Getting Started With Teams in Linux

Disclaimer: Although I have dabbled with Linux over the last 20 or so years, I mainly use it as a server OS rather than a desktop OS. As such, what you read below is the way I understand it, I am not a Linux expert!

This had been announced for a little while, but just before the end of 2019, Microsoft released a version of Teams for Linux. At this time (January 2020), it is in public preview so there will be bugs and still room for changes or improvements to be made.

Installation

As it stands, there are two supported methods for installation:

  • Manual download and installation of the Teams program (.deb or .rpm file)
  • Use of a package manager to manage the installation

In addition to this, there are many, many (1000s) of Linux distributions and the steps to install will vary dependant on what distribution you are using. Currently, Microsoft are mentioning support for the following in their documentation:

  • Ubuntu/Debian based distributions
  • Redhat/Fedora/CentOS based distributions
  • OpenSUSE

Manual Installation

Firstly, download the relevant .deb or .rpm file from https://aka.ms/getteams based on your distribution.

Next, from a terminal window, install the file (this will differ depending on your distribution):

Debian/Ubuntu

sudo apt install <teamsfile.deb> 

Redhat/Fedora/CentOS

sudo yum install <teamsfile.rpm>

Package Manager Installation

I have always admired the Linux package managers and wished there was something similar built-in to Windows. Using a package manager, you can install (and keep up to date) the Teams application.

The following commands involve adding Microsoft’s Teams repository and associated key (to trust the repository). The steps vary based on the distribution, but Microsoft have provided the steps required below:

Ubuntu/Debian

curl https://packages.microsoft.com/keys/microsoft.asc | sudo apt-key add -
 
sudo sh -c 'echo "deb [arch=amd64] https://packages.microsoft.com/repos/ms-teams stable main" > /etc/apt/sources.list.d/teams.list'
 
sudo apt update
sudo apt install teams

Redhat/Fedora/CentOS

sudo rpm --import https://packages.microsoft.com/keys/microsoft.asc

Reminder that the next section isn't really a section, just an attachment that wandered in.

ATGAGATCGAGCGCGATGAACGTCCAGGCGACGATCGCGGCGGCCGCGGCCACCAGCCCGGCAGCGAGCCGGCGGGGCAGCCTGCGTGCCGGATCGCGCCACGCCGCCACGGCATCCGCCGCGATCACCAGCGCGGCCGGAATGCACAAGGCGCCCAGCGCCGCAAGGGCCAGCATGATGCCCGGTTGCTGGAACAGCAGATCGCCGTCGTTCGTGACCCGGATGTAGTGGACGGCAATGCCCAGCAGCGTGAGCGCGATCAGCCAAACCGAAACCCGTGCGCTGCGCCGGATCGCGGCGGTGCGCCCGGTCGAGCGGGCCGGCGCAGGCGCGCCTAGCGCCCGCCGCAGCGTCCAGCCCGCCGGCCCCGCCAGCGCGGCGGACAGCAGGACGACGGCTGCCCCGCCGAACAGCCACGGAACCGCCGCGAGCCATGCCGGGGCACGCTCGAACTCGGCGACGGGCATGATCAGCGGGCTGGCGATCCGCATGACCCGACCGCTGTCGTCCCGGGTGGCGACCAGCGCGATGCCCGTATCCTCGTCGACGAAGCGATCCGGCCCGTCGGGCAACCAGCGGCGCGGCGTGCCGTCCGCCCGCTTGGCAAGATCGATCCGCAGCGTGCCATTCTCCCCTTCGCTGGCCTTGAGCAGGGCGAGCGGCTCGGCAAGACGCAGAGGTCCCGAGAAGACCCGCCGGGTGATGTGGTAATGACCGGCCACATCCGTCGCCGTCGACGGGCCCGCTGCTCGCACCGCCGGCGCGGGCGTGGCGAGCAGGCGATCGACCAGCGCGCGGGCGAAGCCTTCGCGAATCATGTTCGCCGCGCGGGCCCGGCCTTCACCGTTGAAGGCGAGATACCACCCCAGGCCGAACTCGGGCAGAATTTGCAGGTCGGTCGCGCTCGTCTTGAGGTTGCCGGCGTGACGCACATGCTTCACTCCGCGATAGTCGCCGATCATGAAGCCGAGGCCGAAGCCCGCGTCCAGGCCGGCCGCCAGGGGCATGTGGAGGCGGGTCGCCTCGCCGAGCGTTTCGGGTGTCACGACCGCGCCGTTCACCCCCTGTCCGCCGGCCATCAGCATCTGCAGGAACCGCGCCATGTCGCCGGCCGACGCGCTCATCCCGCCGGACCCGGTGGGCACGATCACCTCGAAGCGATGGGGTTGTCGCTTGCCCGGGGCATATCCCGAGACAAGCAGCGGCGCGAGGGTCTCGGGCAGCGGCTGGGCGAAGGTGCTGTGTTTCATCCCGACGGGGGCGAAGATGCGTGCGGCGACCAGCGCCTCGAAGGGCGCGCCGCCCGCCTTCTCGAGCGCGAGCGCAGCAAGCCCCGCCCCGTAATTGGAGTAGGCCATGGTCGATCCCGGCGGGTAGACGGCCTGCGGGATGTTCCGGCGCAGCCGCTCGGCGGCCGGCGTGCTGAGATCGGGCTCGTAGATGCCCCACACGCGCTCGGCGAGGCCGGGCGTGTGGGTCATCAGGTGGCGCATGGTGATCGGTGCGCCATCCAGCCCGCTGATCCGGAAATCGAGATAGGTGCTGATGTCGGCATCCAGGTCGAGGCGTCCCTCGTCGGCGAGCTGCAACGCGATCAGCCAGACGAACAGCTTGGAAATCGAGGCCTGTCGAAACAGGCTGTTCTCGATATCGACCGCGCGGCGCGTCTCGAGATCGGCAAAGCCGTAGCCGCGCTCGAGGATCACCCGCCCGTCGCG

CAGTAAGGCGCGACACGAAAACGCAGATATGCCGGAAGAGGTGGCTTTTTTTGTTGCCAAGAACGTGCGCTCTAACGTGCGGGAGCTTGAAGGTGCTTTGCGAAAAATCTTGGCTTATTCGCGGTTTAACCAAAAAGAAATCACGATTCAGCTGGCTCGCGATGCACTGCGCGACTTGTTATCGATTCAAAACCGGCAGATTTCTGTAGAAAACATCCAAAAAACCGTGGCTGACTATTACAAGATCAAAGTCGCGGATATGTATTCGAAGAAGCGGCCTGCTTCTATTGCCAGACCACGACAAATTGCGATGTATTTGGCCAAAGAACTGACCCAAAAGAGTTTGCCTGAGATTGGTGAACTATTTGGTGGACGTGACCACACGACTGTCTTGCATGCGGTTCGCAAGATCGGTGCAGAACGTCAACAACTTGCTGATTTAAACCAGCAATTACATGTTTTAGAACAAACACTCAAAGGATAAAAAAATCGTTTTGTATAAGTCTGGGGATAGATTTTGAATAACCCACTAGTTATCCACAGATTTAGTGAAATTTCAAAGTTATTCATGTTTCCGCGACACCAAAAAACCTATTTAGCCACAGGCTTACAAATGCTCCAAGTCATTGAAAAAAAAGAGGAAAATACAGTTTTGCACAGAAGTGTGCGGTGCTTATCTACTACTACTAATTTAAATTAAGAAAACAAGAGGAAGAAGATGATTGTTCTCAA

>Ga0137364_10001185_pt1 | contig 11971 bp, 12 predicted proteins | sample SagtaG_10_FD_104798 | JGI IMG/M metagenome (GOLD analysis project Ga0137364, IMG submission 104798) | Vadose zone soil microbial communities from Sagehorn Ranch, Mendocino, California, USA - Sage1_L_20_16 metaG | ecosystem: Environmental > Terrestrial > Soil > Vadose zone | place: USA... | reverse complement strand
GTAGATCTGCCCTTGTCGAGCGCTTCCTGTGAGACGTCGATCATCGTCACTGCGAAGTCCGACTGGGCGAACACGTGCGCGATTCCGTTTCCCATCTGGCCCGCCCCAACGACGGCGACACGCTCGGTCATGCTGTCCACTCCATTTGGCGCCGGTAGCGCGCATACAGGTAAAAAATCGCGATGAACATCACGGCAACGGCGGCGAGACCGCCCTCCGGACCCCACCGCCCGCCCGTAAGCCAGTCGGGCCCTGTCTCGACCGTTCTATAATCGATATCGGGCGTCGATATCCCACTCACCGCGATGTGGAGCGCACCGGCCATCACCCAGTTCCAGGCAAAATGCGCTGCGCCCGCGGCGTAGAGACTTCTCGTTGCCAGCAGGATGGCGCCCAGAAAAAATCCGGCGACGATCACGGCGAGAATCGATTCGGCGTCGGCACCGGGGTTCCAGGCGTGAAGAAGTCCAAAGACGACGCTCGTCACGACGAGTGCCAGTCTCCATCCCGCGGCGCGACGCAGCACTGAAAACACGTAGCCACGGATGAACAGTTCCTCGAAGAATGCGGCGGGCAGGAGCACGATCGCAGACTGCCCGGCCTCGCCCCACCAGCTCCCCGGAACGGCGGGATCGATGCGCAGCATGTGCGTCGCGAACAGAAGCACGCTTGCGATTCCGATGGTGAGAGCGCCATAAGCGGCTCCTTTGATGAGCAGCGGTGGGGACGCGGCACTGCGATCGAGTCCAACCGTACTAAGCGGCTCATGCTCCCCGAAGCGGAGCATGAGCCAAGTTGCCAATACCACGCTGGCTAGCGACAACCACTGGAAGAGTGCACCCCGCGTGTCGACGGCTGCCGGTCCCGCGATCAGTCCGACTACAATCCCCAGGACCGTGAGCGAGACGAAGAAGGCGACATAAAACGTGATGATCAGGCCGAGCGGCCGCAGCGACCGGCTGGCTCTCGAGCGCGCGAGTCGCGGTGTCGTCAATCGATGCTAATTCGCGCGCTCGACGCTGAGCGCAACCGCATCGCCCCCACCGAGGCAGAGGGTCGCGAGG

sudo sh -c 'echo -e "[teams]\nname=teams\nbaseurl=https://packages.microsoft.com/yumrepos/ms-teams\nenabled=1\ngpgcheck=1\ngpgkey=https://packages.microsoft.com/keys/microsoft.asc" > /etc/yum.repos.d/teams.repo'
 
sudo yum check-update
sudo yum install teams

OpenSUSE

sudo rpm --import https://packages.microsoft.com/keys/microsoft.asc
 
sudo sh -c 'echo -e "[teams]\nname=teams\nbaseurl=https://packages.microsoft.com/yumrepos/ms-teams\nenabled=1\nautorefresh=1\nkeeppackages=0\ntype=rpm-md\ngpgcheck=1\ngpgkey=https://packages.microsoft.com/keys/microsoft.asc" > /etc/zypp/repos.d/teams.repo'
 
sudo zypper refresh
sudo zypper install teams

Here is an example of me installing Teams in PopOS (Ubuntu-based):

Usage

You can run Teams by either running ‘teams’ from the terminal or (hopefully) it will appear in your ‘start menu’.

You will be prompted to sign-in and once signed-in, it should look familiar if you have used Teams in the past (you’ll be hard pushed to spot any differences)

Known Issues

As mentioned earlier, this is a public preview, not a final release, and with that there are some known issues. Some of the most glaring issues are:

  • Even with “AutoStart” set, the Teams client will not start on login
  • Cursor is missing during screen sharing sessions
  • Waking from sleep if there is a network change, the app may require a restart

The full list of known issues can be found here.

My Experience… So Far

Having spent some time using the Linux client instead of the Windows client… and I am happy to report the experience is not that different.

One difference however, which isn’t really the Teams client, is the lack of accompanying Office desktop apps. Not a knock against the Teams client per-se, but having to work on Word or Excel documents stored within a Team using the ‘web’ versions is a bit of a jarring experience - especially if you open said documents in Teams, don’t try and do anything else at the same time! Depending on the content in some documents e.g. macros, they require the desktop app to open, and then you are stuck!

One feature of Teams is the ability to view cloud providers within the Teams client. There is no official OneDrive application for Linux, but I can still browse my OneDrive from within the Teams client without having to install any 3rd party software, which is handy.